This function gives another object in return. This object, of the type tweepy.models.SearchResults, has a couple of features we will use in the next part: it is basically a collection of data that we can walk through.

for item in search:
    print(item.text)

The final part of the program. As described in the previous block, we can walk through search. In Python, this feature is called an iterable. By using the for statement, we can walk through an iterable object. This is done by telling Python we want to loop through search and every time we do that, we the next piece of data out of it, until we reach it's end. This piece of data we pull out will be put in the variable item. This variable can only be used within the block that follows. To open this block, put a colon to the end of the line. All lines within the block are indented with four (4) spaces or a tab. Do not merge tabs and spaces, or the interpreter will fall over it. PEP8, the style guidelines prefer the use of four spaces. Python versions 3 and above do not even accept tabs. When using PyCharm, you do not have to worry about this. When you press tab, the editor inserts the correct amount of spaces instead of a tab. When you stop indenting lines, the interpreter assumes the block has ended. Every time the for statement loops over search, the whole block that follows is repeated. The only thing that is different every time, is the value of the variable item. The block must have at least one line. In this case, it is exactly one line.

Here, we introduce another function: the print function. What it does is very simple. It prints the value of the supplied variable to the output. The variable item is another kind of special object. It contains a lot of values, including text. That value is the text of the tweet.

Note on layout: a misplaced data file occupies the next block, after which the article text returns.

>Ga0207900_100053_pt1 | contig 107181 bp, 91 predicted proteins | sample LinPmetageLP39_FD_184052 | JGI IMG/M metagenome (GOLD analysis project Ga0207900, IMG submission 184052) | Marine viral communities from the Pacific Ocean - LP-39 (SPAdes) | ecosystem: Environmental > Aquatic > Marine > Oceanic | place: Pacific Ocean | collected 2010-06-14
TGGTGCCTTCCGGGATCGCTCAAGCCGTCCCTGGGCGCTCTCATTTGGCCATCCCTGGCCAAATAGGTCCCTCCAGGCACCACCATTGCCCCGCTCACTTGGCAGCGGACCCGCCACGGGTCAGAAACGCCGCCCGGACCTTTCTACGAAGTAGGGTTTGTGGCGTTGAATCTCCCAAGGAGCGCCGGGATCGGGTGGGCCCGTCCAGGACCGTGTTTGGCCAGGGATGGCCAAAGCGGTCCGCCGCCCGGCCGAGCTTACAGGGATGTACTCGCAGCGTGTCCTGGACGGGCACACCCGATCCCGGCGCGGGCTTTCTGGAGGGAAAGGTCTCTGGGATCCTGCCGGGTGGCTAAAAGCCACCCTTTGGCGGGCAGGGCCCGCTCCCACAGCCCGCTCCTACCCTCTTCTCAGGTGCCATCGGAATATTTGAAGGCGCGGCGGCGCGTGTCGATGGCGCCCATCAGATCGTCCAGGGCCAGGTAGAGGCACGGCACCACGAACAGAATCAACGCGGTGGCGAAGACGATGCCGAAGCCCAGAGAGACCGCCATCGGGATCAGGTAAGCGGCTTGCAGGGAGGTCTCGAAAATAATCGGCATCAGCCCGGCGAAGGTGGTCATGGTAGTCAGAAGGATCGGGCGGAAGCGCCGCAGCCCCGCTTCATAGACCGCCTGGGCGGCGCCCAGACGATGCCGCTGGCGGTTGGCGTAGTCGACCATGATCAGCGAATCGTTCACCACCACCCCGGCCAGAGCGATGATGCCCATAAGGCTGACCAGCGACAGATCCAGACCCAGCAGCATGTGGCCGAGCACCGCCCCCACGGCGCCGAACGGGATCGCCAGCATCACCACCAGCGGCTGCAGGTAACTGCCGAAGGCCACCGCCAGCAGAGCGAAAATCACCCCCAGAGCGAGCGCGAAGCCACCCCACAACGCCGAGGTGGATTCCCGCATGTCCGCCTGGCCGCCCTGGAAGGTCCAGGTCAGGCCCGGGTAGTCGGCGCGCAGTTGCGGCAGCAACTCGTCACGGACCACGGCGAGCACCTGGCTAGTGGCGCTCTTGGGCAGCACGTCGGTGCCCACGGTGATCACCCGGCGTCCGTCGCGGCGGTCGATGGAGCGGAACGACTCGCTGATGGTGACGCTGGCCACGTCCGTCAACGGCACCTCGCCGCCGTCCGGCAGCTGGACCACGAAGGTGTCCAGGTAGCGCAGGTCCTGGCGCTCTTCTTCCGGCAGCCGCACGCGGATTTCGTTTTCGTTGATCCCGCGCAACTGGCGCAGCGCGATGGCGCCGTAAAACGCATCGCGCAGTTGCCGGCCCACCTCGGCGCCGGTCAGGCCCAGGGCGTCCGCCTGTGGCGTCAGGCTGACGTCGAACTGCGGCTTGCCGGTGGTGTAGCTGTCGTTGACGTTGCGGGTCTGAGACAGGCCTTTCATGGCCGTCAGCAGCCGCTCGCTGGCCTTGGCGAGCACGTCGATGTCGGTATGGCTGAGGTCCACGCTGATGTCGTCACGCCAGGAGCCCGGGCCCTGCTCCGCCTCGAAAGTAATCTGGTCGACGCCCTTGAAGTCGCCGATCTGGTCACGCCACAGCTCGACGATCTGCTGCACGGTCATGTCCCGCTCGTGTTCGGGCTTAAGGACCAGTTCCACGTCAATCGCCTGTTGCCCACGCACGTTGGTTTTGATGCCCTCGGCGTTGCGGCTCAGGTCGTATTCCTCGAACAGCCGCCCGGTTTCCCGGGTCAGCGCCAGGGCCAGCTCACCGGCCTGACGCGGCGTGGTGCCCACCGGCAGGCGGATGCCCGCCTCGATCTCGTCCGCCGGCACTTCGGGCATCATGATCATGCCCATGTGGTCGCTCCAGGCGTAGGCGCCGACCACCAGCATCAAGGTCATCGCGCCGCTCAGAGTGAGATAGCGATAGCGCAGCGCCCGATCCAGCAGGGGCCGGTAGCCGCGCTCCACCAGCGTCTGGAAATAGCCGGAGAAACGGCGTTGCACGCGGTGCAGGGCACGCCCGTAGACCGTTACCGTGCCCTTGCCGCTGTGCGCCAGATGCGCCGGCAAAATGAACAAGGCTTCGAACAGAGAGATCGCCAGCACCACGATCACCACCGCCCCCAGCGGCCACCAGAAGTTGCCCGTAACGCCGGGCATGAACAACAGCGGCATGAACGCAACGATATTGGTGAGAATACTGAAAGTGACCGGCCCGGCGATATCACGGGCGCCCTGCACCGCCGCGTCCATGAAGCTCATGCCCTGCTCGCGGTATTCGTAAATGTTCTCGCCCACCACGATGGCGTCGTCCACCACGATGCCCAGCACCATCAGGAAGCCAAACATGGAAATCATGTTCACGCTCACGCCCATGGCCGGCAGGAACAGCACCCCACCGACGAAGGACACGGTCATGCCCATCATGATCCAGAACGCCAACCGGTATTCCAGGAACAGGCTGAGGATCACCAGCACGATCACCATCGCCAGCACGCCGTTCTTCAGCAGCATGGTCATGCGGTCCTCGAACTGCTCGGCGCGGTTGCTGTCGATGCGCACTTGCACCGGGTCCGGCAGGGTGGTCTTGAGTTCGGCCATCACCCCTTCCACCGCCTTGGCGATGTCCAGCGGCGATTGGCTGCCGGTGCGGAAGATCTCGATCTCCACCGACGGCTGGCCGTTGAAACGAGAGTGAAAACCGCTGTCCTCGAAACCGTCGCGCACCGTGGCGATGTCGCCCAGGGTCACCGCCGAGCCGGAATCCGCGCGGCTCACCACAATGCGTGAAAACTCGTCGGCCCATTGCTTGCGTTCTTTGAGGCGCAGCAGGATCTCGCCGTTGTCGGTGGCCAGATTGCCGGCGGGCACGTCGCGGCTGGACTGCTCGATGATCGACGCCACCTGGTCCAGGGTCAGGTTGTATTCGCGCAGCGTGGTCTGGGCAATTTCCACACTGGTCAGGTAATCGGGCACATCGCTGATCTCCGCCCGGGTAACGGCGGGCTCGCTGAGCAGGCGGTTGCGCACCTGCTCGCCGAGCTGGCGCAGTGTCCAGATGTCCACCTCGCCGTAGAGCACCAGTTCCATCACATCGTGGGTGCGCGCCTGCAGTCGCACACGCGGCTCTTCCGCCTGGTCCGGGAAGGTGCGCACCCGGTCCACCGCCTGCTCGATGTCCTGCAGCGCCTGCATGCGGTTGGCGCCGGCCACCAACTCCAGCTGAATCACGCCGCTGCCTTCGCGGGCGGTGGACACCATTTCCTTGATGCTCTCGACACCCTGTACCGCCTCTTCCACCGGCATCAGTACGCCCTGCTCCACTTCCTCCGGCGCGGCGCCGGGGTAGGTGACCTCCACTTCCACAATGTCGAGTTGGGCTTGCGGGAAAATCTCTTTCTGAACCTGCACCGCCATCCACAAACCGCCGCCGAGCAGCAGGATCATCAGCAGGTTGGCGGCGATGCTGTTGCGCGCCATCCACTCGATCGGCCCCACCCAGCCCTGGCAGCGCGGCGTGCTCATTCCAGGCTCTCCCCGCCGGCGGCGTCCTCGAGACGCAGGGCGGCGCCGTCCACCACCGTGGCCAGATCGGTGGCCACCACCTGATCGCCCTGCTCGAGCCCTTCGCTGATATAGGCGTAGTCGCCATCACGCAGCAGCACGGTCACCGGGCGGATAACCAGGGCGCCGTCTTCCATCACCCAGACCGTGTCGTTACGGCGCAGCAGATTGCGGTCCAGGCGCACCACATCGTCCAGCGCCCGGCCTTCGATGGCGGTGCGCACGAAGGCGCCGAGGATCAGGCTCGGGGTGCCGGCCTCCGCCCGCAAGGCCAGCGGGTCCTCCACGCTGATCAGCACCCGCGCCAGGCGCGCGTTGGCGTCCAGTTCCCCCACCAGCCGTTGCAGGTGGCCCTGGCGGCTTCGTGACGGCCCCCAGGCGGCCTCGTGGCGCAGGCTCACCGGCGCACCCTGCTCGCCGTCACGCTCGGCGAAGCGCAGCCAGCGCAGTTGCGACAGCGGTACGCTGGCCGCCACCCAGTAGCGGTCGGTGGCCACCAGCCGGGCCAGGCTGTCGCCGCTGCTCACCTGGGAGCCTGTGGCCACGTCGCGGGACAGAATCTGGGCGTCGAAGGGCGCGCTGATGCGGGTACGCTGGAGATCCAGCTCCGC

Other values of item are: author, contributors, coordinates, id, geo, lang, place, user, and a lot more. To view all functions and values an object has, use the dir function. The dir function takes one argument: the object you would like information about. You can use it like this:

print(dir(item))

Run your program

I did almost forget to add this part... If you did not launch PyCharm already, run it now. Create a new project, give it a name and select the Anaconda distribution as it's interpreter. Create a new file in the project. PyCharm will automatically give it the extension '.py'. I called this file 'introduction_first_example.py'. Put the code from the example in the file, and click in the menu bar on 'Run' -> 'Run introduction_first_example'. This will run your program and display it's output in the console in the bottom of the screen.

Congratulations, you made it to here and just ran your first program. Change some values, run it again, see how it changes the output. Use different values from item and experiment with it.

Conclusion

I'll end this introduction here. In my editor, I just passed the 260 lines. I think that's enough for one post and in the upcoming posts I will continue on this subject. If there are questions or requests, please let me know. You can find me on Twitter as @boisei0.

I consider the code in this introduction and in all the upcoming posts as open source. I'm not sure of the exact license yet, but you can consider it Public Domain. I'll put up a notice about that later.